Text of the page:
He's bringing Sean Lee with him, too, after his star linebacker missed 2008 with an injured right knee.
Lee can't tell who is more excited to be back on the Beaver Stadium turf.
"I don't know," he said with a laugh, pondering for a few seconds. "I know (Paterno) is going to be excited to be out there with us. ... He takes pride being on the sideline."
The 82-year-old Paterno coached the final seven games of the 2008 season from various press boxes, ailing from a hip he hurt while trying to boot an onside kick in practice a year ago.
He underwent surgery Nov. 23, the day after the Nittany Lions routed Michigan State to clinch the Big Ten and the Rose Bowl berth.
Enough with press boxes, he's said throughout the summer.
"I think everything will be good," Paterno said this week. "I'm looking forward to getting back on the sideline."
This will be another milestone year for a Hall-of-Fame coach whose resume is already full of accomplishments - a mind-boggling 60 years at Penn State: 16 as an assistant, the next 44 as the man in charge.
His 383 victories place him one ahead of Florida State's Bobby Bowden for most wins among major college coaches.
But it's one loss that's been eating away at Paterno all offseason - the 38-24 defeat to Southern California at the Rose Bowl. The goal is to get back to Pasadena this year, whether as a participant in the BCS title game, or as the Big Ten champion in a Rose Bowl return.
It's a reachable ambition, even with just nine starters returning, not including Lee.
Star quarterback Daryll Clark is back to coordinate the spread HD attack, and a weak nonconference schedule should give the Nittany Lions time to jell before the Big Ten slate starts.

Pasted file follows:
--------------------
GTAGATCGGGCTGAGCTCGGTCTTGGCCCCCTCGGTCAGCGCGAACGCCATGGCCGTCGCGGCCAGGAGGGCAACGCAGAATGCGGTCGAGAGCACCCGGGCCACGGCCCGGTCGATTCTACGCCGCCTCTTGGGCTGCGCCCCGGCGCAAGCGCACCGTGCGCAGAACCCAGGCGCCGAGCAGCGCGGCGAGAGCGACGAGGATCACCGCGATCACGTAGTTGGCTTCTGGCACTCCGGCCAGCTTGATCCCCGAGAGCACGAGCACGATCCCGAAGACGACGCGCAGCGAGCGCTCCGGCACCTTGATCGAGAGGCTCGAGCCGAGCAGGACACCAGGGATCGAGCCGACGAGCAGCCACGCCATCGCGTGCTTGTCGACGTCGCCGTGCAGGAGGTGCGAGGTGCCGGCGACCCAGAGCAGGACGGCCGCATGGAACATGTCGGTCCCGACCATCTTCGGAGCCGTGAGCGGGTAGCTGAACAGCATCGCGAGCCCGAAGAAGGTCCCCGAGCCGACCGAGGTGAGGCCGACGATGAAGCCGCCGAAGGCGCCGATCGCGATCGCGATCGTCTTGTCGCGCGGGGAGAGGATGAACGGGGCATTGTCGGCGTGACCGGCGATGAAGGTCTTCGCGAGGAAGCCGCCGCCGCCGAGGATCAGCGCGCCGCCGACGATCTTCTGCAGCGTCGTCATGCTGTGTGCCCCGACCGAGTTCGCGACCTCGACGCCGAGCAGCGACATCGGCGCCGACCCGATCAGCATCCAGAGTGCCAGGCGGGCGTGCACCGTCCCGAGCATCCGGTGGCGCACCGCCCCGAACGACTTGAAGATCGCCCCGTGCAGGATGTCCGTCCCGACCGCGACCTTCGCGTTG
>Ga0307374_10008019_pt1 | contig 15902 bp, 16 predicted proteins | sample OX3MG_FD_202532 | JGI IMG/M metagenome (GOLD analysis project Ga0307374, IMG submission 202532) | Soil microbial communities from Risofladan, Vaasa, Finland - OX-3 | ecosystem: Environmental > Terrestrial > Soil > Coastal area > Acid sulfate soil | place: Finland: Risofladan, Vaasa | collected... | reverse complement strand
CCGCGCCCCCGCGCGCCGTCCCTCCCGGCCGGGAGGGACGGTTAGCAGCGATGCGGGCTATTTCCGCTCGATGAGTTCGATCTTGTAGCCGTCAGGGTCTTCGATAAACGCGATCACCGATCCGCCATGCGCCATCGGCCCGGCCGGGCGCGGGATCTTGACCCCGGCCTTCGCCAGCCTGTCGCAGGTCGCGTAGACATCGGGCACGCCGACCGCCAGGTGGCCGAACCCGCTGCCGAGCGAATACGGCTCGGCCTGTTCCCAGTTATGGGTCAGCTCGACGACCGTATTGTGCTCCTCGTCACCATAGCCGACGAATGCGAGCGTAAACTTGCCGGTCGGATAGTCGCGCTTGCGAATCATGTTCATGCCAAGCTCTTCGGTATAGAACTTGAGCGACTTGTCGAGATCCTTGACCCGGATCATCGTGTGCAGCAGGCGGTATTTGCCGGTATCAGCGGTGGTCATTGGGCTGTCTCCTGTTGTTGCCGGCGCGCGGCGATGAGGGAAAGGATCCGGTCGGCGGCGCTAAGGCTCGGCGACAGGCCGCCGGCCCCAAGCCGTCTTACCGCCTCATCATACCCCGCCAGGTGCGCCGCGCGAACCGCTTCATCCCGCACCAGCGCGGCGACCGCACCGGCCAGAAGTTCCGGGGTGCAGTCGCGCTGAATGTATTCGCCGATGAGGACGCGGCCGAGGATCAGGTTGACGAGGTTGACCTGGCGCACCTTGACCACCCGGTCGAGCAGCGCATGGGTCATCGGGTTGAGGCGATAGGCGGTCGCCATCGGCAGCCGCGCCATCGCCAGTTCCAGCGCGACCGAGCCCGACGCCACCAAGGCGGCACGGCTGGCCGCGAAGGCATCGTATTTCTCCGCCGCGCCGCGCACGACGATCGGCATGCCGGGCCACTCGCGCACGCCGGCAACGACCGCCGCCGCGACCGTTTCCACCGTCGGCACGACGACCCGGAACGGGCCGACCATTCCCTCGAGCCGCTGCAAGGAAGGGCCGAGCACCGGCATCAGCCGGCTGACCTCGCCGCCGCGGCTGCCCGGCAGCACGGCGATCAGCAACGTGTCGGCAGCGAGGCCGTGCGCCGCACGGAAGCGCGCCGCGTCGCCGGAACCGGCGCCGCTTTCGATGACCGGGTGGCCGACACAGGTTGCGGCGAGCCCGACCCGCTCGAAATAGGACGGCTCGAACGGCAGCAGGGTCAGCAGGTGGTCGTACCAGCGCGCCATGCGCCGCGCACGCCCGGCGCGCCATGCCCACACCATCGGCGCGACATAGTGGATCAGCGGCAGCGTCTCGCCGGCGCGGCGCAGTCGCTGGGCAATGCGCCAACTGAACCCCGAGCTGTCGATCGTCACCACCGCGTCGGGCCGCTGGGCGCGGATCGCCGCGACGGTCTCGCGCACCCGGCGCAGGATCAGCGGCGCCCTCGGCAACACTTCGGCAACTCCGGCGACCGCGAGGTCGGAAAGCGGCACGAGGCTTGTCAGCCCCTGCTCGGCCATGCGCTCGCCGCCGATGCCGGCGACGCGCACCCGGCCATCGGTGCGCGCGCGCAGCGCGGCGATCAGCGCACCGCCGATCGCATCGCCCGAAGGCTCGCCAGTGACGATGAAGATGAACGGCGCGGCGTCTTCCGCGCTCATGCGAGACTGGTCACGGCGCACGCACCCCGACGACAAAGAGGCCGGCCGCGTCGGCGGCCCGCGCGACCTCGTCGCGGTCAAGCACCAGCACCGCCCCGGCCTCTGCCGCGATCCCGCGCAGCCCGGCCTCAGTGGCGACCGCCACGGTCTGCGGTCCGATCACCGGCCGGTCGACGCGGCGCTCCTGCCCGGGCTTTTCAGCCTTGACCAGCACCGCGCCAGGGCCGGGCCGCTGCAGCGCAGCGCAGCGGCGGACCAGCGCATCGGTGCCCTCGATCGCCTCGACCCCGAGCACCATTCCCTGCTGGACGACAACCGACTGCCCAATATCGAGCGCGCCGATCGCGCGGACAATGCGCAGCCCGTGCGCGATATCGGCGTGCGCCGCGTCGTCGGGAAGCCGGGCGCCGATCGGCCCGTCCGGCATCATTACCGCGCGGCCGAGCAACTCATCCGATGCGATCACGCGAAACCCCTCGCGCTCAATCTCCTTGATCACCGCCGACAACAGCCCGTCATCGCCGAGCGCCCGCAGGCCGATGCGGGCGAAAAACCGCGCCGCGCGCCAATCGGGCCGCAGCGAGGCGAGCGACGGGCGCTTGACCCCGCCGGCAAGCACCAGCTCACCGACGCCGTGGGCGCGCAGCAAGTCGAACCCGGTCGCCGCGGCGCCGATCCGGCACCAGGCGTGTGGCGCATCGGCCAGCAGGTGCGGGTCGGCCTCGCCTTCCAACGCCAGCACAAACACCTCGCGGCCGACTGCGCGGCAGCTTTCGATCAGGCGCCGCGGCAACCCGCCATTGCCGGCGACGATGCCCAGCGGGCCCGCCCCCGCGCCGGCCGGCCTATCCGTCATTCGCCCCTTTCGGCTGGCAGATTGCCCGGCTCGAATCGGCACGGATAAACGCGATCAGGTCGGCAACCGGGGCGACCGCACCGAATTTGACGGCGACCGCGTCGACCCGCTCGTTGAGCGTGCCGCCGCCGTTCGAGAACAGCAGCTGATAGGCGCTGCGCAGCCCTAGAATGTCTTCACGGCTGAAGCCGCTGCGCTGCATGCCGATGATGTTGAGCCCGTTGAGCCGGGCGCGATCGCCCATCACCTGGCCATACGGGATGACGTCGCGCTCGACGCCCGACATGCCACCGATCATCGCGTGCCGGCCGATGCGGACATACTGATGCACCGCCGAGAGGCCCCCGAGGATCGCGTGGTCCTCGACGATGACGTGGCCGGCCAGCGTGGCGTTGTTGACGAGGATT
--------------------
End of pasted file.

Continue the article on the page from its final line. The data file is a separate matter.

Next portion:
Akron coach J.D. Brookhart knows there's a talent disparity between Penn State and his Mid-American Conference squad.
"A bounce of the ball will determine whether they are Top 10 or Top 15," Brookhart said. "It's not like they went off and had three bad recruiting years. There's good players in that house."
Start with Lee and fellow linebacker Navorro Bowman, who lead one of the deepest linebacking corps in the country.
Tackle Jared Odrick paces a solid defensive line that needs to pressure third-year QB Chris Jacquemain to slow down Akron's spread offense.
The Zips also return their top four receivers and four offensive linemen. Paterno fears it will be an early test for Penn State's secondary, revamped with four new starters.
"Contrary to what people think, Akron is a fine football team," said Paterno, always one to talk up an opponent.
It's on the other side of the ball, though, where Akron could be overwhelmed. Six starters return from a unit that gave up more than 397 yards and 31 points a game.
The Zips could be the perfect foe to allow the Nittany Lions' rebuilt offensive line to gain confidence, and for Clark to mesh with his new, taller receiving corps. On average, the Penn State receivers could have a height advantage of roughly three or four inches over the Akron defensive backs.
"You see it each and every year ... they reload," said Brookhart, whose last visit to Beaver Stadium in 2006 ended with a 34-16 loss.
The players change, but Paterno remains the blue-and-white constant.
On Saturday, his distinct voice with the hint of a Brooklyn accent will be heard again on the field, tormenting officials and pleading with his players.
"It's going to be real exciting because this is where Joe belongs, on the sideline," Clark said.
NOTE: University police have charged redshirt freshman Michael Zordich with driving under the influence and underage drinking in connection with a traffic stop early Sunday morning, authorities said Friday in a police log. An athletic department spokesman said Friday he was not aware of any change in status with the team for Zordich, a backup linebacker who turns 20 in October.